“The chaplain had sinned, and it was good. Common sense told him that telling lies and defecting from duty were sins. On the other hand, everyone knew that sin was evil and that no good could come from evil. But he did feel good; he felt positively marvelous. Consequently, it followed logically that telling lies and defecting from duty could not be sins. The chaplain had mastered, in a moment of divine intuition, the handy technique of protective rationalization, and he was exhilarated by his discovery. It was miraculous.”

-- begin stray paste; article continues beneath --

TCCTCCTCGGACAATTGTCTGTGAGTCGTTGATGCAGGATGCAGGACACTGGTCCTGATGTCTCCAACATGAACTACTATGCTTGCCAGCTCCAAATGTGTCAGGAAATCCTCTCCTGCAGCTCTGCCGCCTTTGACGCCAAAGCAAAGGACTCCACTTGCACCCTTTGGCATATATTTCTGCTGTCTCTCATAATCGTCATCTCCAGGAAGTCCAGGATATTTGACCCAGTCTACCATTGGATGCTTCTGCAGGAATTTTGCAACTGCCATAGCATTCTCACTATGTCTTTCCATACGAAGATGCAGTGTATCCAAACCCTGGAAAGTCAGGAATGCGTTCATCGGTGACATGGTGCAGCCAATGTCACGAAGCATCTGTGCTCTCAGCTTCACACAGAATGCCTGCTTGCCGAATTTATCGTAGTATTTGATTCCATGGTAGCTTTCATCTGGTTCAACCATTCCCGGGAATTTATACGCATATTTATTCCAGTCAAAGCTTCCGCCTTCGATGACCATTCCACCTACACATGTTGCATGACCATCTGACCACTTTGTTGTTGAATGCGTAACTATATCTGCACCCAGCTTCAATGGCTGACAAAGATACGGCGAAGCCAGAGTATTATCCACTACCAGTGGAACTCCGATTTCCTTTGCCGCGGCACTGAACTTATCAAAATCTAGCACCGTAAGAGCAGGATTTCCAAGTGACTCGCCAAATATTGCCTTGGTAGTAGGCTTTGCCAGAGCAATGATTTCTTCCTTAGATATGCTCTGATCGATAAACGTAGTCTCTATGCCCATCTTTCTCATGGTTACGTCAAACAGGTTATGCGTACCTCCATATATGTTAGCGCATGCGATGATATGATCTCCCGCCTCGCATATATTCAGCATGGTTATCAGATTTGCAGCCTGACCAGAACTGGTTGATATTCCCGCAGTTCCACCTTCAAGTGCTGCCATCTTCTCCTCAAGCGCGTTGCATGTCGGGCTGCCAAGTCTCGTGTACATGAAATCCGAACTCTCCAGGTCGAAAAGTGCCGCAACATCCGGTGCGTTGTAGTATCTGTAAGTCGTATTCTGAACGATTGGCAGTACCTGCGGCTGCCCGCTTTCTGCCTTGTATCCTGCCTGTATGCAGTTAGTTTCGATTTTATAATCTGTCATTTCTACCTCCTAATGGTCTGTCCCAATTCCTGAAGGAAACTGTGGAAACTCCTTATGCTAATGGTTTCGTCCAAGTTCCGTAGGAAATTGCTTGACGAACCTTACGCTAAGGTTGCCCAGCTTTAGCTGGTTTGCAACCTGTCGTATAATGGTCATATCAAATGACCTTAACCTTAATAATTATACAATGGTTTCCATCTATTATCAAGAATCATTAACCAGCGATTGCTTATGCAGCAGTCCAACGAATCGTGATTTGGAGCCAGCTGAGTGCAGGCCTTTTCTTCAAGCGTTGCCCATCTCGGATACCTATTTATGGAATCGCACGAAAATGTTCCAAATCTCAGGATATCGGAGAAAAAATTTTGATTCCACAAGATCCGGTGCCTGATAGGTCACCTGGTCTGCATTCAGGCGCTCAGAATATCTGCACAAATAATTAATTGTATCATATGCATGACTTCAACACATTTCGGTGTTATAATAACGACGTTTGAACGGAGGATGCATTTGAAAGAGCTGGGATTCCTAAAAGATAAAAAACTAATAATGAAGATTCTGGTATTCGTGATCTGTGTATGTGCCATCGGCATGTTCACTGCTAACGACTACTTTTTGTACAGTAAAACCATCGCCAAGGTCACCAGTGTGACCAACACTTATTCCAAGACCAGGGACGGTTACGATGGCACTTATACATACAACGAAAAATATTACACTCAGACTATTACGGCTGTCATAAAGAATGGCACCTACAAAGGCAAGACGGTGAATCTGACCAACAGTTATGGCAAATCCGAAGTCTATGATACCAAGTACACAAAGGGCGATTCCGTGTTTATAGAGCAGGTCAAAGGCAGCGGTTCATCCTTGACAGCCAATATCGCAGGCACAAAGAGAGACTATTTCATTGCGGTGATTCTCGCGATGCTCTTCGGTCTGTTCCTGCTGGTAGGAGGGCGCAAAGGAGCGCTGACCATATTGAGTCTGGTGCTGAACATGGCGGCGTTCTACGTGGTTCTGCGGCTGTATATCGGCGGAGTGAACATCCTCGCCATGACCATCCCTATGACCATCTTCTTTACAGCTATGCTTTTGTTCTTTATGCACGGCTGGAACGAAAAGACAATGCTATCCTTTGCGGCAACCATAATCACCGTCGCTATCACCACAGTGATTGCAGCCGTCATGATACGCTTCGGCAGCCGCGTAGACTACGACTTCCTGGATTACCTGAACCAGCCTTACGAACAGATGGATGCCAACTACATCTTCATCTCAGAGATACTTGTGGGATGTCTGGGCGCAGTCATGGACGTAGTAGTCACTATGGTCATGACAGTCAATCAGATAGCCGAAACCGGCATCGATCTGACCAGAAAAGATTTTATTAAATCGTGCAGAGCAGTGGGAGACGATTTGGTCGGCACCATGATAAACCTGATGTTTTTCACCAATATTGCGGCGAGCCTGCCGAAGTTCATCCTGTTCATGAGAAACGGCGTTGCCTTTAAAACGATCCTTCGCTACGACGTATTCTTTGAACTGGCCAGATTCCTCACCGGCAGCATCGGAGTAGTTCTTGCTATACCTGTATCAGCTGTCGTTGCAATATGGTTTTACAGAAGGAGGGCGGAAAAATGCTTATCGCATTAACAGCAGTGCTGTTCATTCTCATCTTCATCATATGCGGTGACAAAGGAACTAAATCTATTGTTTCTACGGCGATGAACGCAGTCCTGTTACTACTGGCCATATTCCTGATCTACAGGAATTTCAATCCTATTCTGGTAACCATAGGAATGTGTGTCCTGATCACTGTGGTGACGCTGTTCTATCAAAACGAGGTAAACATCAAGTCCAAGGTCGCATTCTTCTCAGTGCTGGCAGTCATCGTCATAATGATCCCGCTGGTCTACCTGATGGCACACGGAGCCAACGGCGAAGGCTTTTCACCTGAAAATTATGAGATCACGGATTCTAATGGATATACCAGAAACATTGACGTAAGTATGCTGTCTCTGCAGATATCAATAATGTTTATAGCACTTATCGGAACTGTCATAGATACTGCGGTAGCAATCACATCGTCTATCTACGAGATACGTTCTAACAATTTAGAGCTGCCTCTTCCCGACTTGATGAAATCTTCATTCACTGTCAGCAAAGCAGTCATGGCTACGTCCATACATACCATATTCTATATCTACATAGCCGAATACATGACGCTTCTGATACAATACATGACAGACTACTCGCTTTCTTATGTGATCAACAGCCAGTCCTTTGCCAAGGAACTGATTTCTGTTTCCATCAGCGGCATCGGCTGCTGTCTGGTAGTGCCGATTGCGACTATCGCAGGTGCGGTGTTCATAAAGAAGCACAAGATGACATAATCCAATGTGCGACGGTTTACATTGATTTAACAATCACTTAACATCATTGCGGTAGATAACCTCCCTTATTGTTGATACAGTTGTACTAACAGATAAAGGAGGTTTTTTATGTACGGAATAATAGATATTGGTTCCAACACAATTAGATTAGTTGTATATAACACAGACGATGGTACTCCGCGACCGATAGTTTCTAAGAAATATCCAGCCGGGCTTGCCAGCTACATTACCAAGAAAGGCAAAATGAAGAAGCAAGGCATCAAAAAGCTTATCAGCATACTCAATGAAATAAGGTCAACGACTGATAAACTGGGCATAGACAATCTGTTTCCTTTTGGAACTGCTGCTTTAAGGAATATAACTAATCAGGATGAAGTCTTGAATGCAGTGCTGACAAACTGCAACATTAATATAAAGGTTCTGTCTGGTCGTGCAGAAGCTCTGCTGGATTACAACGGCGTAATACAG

Heller, Joseph. Catch-22: 50th Anniversary Edition (p. 417). Simon & Schuster. Kindle Edition.

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